Staffing, operational changes will save $8.7 million for Central Health…no layoffs, no change in quality of services
Central Health has examined its operations and has found a number of ways to become more efficient and as a result, saving money – to the tune of $8.7 million.
© Andrea Gunn
Central Health interim CEO addressed media on Thursday about changes to the health authority’s operations that will save a total of $8.7 million annually. The changes were implemented based on a benchmark study that highlighted inefficiencies in the organization’s staffing and operations.
The regional health authority’s interim CEO Rosemarie Goodyear announced during a press conference in Grand Falls-Windsor on Thursday, and to its own staff earlier the same day, that it had completed a benchmarking study on its operations and has already begun to implement changes in order to improve efficiency.
A consulting firm compared Central Health’s operations to other health organizations considered to be top tier for efficiency in certain areas in order to highlight inefficiencies. Central Health performed well in certain benchmark areas, such as its intensive care unit, human resources, housekeeping, and health records. Others, such as food service, diagnostic imaging, endoscopy and plant operations were found to be inefficient and in need of improvement.
Through making changes to its operations and staff, Goodyear said Central Health has found $8.7 million in annual savings, $5.7 million of which has already been saved through completed or in-progress initiatives. The other $3 million will be forthcoming as other, more long-term changes are implemented.
One of the main ways Central Health will save money is through full-time equivalent reductions. The authority plans to make a total of 76 full-time equivalent reductions, 42 of which have been completed or are in progress. Goodyear stressed these reductions will not mean layoffs for staff, but rather will be achieved through hour reduction and attrition.
Goodyear said this will not negatively impact the workload of staff or patient care in any way.
“A lot of the things we’ve done are around changing scheduling patterns, lining up scheduling so our scheduling aligns with the demand,” Goodyear said.
The Gander and Grand Falls-Windsor health services area have been given the most reductions with 16 full-time equivalents affected in each. Reduction of hours will take place in areas like sick leave relief, overtime, and constant observation.
Of the 76 full-time equivalent reductions, hospital support workers will see the most with 29 core and 13 non-core full-time equivalent reductions. This is out of approximately 1,200 full-time equivalent positions in the support worker category as a whole. Central Health is also reducing management full time equivalents by 21.
Central Health has also begun implementing money-saving changes in other areas, such as relying on free forms of advertising for its tenders, and cutting its printing where possible — two initiatives that will save the organization $57,000 annually. Substituting generic drugs for brand name ones is another cost-saving measure that will save Central Health $135,000 annually.
Central Health will also save money by cutting back cafeteria hours in Gander and Grand Falls-Windsor to better align with the demand for services. In the procurement sector, buying certain equipment outright instead of renting will result in savings of $73,000. Renegotiation of contracts was also a big money saver for Central Health. Renegotiation the organization’s food service and undergarment supplier contracts alone has saved Central Health $224,000.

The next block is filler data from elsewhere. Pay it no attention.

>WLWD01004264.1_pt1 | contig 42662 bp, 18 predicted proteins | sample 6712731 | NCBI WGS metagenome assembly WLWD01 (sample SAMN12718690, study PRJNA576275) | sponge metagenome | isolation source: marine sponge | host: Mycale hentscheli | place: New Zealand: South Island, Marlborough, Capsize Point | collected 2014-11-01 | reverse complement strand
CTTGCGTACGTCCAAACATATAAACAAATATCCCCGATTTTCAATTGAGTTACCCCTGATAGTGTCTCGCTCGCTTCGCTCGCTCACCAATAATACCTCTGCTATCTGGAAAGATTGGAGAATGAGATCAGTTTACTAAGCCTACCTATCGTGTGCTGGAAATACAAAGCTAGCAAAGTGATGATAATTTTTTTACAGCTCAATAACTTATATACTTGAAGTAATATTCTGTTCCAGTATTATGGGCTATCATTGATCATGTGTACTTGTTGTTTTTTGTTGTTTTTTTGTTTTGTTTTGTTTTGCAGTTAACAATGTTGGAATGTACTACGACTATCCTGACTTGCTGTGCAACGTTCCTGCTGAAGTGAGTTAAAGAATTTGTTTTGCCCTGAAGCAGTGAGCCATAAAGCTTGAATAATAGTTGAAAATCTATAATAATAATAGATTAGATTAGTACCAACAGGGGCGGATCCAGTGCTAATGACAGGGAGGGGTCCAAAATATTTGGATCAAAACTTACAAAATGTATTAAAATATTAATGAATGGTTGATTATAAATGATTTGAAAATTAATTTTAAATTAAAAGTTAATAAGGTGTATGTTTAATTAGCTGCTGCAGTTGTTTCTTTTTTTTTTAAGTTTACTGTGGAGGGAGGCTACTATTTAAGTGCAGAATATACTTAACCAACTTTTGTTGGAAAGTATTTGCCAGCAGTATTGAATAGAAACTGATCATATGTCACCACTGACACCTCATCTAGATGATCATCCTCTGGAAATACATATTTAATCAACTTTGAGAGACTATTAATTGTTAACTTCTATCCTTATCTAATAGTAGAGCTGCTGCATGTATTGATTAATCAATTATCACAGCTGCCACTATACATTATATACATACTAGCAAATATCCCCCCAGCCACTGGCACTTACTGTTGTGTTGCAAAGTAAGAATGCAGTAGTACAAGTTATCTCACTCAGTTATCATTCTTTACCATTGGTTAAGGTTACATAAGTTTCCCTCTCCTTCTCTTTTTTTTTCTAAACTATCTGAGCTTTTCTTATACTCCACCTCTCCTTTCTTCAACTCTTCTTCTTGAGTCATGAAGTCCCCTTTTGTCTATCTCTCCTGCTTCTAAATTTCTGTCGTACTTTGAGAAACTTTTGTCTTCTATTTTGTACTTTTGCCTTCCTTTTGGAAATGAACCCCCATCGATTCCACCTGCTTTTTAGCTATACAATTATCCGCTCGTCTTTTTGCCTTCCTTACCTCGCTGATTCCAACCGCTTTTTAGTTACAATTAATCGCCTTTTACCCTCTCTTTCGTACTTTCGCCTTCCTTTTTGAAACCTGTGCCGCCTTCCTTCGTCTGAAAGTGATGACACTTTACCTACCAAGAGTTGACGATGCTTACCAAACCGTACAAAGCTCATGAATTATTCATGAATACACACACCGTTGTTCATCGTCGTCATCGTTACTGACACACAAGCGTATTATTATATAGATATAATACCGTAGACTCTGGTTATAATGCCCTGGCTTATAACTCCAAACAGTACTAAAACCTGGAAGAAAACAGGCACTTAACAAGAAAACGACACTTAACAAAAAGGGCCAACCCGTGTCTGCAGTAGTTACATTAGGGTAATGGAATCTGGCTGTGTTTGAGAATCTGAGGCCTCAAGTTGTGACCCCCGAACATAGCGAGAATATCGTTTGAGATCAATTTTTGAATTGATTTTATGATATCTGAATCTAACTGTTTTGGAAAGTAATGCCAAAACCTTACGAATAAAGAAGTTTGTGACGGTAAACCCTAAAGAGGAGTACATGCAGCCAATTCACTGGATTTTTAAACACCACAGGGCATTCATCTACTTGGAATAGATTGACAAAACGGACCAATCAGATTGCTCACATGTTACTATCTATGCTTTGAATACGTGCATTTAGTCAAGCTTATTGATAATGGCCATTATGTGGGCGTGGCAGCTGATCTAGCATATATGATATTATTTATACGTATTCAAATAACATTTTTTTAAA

I want to reassure the citizens of the central region that the initiatives we are implementing will not have an impact on the quality and safety of the care we provide. Rosemary Goodyear (Central Health CEO)
The health authority is also now sharing paramedic services between Green Bay Health Centre in Springdale, and the Baie Verte Health Centre in Baie Verte. Goodyear said this will not impact the speed or quality of ambulance services, and the two entities will work together closely to ensure the needs of patients are met.
Goodyear said while Central Health is well on its way to reaching that $8.7 million savings mark, there is no strict timelines in place for meeting that goal.
“Some things we were able to do very quickly, other things needed more study in terms of feasibility, and they will require longer timeframes to implement based on the very nature of the initiative,” Goodyear said.
Goodyear said these changes, and the resulting money saved, is an extremely positive thing for Central Health, and will be of great benefit to the health authority and its patients in the long run.
“I want to reassure the citizens of the central region that the initiatives we are implementing will not have an impact on the quality and safety of the care we provide, and in fact result in a more efficient delivery of services.” Goodyear said.
“We will closely monitor the actions we are taking to ensure that.”
By the numbers
In 2012-’13 fiscal Central Health saved:
$300,000 in sick leave relief
$1.6 million in overtime
$100,000 in constant observation
$200,000 in orientation costs
In 2013-’14 fiscal year Central health will save:
$27,000 in advertising
$30,000 in printing
$135,000 by using generic drugs
$73,000 by purchasing rather than renting machines used for wound care
$224,000 by renegotiating contracts with our food services supplier and our undergarment supplier
$157,000 through HealthPro provincial group purchasing
$30,000 by changing one type of wound care dressing to another equally suitable type of dressing
$150,000 by hiring staff and reducing service contracts
$75,000 through purchase of voice recognition system, thereby eliminating need to outsource transcription
$51,000 in savings achieved through cross-training staff and ensuring adequate float pools